Chinese language comes to Jamaican high schools
BY LUKE DOUGLAS Career & Education staff reporter firstname.lastname@example.org
TWO leading Corporate Area secondary schools — Campion College and Ardenne High — recently became the first Jamaican institutions at that level to introduce the teaching of Mandarin, the main language spoken in China.
About 150 students at Campion and 30 at Ardenne have signed up for classes in Mandarin from teachers at the Confucius Institute, located at the University of the West Indies (UWI), Mona campus.
At a launch of the programme earlier this month, principal of UWI Mona Professor Gordon Shirley said it was a very exciting opportunity for the students to learn the Chinese language and culture.
"We are extraordinarily pleased that Ardenne and Campion decided to embark on this exercise with us," Shirley told the gathering.
China's Ambassador to Jamaica Zheng Qingdian, in congratulating the CI on the establishment of the Confucius Classrooms, said the study of language was the key to understanding different nations and cultures.
"I believe it will become another successful example of cultural exchange between Jamaica and China," he said.
Commenting on the programme, CI director Dr Courtney Hogarth said it was open to all students at the two schools.
"This launch of the Chinese programme in schools is one of the things about which I am most pleased," Hogarth said of the work of the CI, which opened in 2010.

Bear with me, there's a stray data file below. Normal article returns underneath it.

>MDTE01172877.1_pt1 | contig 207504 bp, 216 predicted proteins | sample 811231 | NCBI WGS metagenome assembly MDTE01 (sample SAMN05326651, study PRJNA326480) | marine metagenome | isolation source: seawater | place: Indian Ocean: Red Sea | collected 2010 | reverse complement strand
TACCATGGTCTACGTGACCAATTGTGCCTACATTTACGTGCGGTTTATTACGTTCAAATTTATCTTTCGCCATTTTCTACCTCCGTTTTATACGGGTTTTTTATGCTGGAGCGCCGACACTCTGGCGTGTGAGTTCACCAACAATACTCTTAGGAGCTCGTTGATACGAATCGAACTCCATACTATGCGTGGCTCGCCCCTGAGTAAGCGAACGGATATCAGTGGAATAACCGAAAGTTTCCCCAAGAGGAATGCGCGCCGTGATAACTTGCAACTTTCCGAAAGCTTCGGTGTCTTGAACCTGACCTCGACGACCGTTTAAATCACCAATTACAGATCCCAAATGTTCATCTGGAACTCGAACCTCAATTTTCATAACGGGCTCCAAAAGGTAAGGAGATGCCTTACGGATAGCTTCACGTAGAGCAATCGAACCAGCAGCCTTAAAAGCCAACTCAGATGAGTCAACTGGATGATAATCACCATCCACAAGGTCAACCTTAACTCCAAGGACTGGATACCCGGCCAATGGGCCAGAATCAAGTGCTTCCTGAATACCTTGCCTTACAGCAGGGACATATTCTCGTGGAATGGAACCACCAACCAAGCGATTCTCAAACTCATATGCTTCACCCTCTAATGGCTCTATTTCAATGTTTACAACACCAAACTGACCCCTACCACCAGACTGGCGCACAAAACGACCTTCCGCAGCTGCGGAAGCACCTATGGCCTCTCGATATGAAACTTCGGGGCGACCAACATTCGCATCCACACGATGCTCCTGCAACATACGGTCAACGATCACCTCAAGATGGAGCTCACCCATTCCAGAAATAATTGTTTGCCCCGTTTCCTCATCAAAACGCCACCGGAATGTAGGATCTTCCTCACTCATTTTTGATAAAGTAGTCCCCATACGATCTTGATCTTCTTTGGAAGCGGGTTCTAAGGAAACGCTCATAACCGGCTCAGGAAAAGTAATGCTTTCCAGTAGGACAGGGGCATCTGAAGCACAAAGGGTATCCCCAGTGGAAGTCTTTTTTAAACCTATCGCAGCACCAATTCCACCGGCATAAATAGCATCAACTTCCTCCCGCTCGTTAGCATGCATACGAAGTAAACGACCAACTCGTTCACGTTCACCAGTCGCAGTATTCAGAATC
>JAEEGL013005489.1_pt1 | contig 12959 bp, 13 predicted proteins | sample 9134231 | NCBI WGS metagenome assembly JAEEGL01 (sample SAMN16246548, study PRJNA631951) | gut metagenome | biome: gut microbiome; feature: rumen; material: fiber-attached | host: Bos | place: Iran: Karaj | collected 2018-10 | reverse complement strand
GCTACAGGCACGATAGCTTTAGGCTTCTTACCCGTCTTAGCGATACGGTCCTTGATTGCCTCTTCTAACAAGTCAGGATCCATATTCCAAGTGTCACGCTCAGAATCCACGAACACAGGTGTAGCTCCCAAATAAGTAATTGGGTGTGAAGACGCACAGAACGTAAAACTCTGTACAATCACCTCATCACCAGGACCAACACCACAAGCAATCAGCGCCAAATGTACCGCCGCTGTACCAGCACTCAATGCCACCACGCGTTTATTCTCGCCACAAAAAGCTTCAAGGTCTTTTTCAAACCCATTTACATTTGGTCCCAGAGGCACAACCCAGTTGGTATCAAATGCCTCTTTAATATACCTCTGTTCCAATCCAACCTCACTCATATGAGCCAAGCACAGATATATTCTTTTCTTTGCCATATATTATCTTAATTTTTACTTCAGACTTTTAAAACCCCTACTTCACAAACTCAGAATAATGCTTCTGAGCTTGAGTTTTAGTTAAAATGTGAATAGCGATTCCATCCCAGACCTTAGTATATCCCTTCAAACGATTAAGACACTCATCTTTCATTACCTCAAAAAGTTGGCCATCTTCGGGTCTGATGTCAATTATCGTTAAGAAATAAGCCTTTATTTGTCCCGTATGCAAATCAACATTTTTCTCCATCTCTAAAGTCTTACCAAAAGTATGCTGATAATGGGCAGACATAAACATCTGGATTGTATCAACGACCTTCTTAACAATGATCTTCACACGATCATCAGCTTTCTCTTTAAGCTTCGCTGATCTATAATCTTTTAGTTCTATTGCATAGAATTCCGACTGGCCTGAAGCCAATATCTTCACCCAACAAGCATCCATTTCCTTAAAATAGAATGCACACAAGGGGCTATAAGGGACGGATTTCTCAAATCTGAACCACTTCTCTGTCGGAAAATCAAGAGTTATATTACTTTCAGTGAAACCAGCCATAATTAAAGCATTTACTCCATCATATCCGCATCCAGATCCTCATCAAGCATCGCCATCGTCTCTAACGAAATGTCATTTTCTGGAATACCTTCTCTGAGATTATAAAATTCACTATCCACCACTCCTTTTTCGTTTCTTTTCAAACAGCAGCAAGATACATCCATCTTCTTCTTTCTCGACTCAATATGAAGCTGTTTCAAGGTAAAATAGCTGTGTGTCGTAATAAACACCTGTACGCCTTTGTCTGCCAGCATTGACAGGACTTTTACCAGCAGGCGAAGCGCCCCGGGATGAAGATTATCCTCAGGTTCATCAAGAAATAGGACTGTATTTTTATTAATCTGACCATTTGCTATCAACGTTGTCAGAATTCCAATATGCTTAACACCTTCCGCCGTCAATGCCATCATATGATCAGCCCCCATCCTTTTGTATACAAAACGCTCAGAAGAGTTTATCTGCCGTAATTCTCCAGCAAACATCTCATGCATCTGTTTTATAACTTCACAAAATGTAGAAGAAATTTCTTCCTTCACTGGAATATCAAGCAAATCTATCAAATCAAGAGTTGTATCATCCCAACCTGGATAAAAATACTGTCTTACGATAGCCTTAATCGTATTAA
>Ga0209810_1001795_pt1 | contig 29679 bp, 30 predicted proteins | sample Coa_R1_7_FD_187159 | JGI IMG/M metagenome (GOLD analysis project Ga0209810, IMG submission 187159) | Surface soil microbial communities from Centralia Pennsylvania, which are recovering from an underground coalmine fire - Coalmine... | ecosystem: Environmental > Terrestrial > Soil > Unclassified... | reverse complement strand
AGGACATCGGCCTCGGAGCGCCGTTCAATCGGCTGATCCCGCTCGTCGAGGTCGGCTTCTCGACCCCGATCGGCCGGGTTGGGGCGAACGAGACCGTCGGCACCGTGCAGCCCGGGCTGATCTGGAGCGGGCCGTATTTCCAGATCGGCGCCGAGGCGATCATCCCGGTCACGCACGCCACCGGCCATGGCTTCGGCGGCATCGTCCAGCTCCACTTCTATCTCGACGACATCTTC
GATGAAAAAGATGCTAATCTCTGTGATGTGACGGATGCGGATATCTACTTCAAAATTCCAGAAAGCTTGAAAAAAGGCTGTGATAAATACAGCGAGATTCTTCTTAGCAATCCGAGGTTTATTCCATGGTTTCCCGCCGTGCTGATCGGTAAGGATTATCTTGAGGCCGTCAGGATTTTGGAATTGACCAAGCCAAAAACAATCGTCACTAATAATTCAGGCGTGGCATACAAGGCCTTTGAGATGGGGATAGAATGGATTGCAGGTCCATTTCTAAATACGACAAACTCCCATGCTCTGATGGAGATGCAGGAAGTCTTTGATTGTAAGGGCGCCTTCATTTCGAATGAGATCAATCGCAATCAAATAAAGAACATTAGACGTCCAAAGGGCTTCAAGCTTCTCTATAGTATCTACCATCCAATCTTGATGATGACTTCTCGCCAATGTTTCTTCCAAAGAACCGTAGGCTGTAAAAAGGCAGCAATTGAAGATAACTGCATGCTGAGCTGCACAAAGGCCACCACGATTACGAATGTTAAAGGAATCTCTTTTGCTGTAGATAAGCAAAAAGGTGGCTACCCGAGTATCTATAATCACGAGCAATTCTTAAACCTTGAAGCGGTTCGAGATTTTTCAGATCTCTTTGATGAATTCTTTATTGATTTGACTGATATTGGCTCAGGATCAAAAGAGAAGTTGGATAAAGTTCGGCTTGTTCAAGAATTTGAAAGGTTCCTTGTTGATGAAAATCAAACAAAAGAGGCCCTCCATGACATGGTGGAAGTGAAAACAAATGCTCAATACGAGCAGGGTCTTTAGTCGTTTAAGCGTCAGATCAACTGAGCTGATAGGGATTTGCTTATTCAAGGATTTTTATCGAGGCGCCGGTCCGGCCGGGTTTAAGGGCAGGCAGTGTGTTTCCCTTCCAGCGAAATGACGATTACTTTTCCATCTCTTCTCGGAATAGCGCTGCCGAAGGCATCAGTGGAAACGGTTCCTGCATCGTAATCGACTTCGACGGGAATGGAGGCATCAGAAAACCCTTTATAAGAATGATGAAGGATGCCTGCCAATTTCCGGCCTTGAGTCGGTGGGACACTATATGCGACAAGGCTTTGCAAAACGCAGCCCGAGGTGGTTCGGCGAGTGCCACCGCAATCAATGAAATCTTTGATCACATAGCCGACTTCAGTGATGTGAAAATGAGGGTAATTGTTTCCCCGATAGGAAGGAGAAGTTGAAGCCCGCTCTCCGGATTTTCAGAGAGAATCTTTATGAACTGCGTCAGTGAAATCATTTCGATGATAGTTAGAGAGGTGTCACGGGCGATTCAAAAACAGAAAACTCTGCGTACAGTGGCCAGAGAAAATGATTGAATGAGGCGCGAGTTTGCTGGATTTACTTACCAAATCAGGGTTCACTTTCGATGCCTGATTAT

At Campion, Chinese classes will be taught in the mornings before regular school hours, while at Ardenne it will be after school, Hogarth revealed.
The high school programme brings the number of persons studying Chinese through the CI to close to 300, which includes about 50 students at UWI, other members of the university community and other private individuals.
Dr Paulette Ramsay, head of the Department of Modern Languages and Literatures at UWI Mona, in welcoming the Mandarin programme, noted that the study of languages was being repositioned at UWI to allow for students from all faculties the opportunity to learn a foreign language.
"It's a new thrust that has just been approved by the university that states that students in law, medicine, science, technology — all students — can now do a foreign language by substituting a foreign language for a foundation course," she explained.
New principal of Ardenne High Nadine Molloy said the programme was an opportunity for the students to expand their global outlook.
She also disclosed that three teachers at Ardenne were invited to visit China for 12 days to experience the culture there.
Looking to the future, Hogarth expects that Jamaicans will eventually become the teachers of Mandarin, with supervisors from China providing quality control in terms of teaching and pronunciation.
"I envision the day when we can start as early as prep and primary school," he told Career & Education.
Hogarth also hopes to prepare students to enter the Chinese Bridge, an international talent competition for students of Chinese that takes place in China annually.